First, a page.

Yoga & Neurosciences
Over the last decades scientific inquiry has revealed much about how our brain works.
Researchers have asked important questions about the neural processes of learning,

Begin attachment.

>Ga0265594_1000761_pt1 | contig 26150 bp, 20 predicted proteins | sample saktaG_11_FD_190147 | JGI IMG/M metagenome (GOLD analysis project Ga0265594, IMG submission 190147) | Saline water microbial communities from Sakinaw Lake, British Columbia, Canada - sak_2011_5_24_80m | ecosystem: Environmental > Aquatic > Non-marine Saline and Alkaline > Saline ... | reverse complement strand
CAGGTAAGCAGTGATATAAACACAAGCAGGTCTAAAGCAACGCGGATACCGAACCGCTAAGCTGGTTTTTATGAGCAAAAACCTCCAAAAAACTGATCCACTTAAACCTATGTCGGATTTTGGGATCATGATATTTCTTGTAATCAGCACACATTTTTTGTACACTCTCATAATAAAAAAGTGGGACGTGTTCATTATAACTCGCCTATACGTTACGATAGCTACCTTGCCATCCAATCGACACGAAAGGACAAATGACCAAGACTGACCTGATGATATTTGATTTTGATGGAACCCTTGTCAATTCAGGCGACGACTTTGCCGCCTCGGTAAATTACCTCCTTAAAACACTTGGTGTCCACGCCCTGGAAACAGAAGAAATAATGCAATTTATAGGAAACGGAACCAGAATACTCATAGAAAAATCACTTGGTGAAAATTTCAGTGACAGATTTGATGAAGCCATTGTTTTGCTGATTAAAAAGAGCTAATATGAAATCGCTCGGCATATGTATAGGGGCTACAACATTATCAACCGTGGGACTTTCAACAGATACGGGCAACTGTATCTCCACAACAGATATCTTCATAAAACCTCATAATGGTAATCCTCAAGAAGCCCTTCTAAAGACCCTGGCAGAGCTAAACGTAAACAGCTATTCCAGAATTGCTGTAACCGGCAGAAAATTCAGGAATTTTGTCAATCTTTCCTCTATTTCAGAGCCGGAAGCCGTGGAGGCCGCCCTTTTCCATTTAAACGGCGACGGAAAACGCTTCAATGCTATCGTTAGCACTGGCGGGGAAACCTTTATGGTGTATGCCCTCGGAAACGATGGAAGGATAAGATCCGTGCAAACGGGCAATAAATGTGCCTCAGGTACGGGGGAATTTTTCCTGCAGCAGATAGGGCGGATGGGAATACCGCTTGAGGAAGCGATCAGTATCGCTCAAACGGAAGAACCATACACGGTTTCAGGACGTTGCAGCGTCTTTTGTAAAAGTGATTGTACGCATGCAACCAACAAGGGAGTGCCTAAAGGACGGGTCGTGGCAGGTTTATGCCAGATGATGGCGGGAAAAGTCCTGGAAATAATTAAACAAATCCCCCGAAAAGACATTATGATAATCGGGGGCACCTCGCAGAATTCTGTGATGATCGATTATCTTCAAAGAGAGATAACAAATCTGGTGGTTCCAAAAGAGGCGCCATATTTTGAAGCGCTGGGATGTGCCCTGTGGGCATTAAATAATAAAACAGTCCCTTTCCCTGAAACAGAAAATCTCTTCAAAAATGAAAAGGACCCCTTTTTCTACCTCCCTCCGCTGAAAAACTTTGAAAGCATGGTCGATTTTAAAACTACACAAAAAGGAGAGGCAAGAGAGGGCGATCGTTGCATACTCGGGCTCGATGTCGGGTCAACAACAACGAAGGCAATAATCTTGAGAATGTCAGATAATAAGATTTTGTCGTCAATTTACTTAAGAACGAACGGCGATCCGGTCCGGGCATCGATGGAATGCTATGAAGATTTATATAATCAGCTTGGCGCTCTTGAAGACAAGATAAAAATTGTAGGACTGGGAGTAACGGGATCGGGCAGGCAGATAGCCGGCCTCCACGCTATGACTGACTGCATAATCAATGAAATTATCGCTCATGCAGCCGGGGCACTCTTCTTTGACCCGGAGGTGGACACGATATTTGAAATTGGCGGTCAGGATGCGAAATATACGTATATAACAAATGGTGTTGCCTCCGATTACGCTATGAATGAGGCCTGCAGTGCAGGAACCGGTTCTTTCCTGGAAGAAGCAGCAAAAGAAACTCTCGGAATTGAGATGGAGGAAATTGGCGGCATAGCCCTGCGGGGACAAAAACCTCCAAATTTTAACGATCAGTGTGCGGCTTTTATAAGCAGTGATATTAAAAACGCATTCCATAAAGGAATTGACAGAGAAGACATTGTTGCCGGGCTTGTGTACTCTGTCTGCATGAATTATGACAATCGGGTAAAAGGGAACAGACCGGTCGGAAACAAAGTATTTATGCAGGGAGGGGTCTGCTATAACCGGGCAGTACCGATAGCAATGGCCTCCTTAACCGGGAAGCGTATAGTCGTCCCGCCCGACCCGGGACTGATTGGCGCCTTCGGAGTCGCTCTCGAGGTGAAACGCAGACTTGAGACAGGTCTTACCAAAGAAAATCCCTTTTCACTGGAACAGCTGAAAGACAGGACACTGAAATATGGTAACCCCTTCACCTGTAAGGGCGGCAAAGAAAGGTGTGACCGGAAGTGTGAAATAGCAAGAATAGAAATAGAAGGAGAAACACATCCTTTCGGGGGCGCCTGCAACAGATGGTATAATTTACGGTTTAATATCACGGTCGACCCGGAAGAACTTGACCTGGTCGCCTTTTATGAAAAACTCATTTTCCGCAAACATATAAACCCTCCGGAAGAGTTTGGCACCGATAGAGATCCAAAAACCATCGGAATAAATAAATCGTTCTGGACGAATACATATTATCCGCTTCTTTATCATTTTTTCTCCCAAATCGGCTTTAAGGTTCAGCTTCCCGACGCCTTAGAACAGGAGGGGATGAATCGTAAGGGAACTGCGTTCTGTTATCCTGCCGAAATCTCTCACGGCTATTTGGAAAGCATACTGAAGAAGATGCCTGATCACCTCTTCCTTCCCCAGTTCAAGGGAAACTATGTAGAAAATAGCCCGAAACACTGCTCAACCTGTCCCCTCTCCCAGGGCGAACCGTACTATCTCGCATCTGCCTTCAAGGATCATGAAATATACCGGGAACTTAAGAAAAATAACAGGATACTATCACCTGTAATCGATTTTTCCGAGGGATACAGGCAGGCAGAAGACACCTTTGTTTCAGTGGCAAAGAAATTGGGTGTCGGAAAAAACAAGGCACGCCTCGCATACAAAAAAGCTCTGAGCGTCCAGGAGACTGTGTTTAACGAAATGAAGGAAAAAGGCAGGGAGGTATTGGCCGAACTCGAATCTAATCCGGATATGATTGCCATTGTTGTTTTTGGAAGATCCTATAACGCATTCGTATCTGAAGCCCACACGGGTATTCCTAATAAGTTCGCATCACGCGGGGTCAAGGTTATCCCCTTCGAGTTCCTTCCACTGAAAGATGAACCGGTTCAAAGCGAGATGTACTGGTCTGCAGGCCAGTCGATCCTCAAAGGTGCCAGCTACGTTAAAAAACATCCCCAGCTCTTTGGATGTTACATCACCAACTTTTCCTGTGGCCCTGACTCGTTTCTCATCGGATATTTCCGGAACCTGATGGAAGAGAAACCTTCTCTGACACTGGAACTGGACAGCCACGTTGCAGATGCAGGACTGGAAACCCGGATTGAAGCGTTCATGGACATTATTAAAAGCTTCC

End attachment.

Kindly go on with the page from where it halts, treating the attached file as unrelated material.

memory, language and well-being. The more we investigate the more we realise that the classical divide between body and mind, physical and psychological is nothing but an illusion. Our physical health, emotions, thoughts and manifest behaviour are so closely related that we can't talk about one without touching on the others. Yogic wisdom recognised this to a certain degree throughout the development of the discipline, which is how the "eight limbs of yoga" came to be. The eightfold path or "ashtanga" (ashta - eight, anga - limb) offers us a philosophical system that that can help us develop physically, mentally and spiritually. As much as an ascetic lifestyle was part of many Hindu transitions, overtime it became clear that body and mind are intrinsically connected and, therefore, we cannot reach spiritual enlightenment without taking care of our body, and vice versa. Scientific studies showed us that physical exercise creates physiological changes not only in the muscles and joints but in the brain, which affects memory, learning and emotional states. On the other hand, meditation creates physiological changes not only in the brain but throughout the body. Neurosciences provide us with a wealth of evidence for the benefits of the different yogic practices, and it provides us with an increasing body of knowledge about the mechanisms that deliver these changes in our body and mind.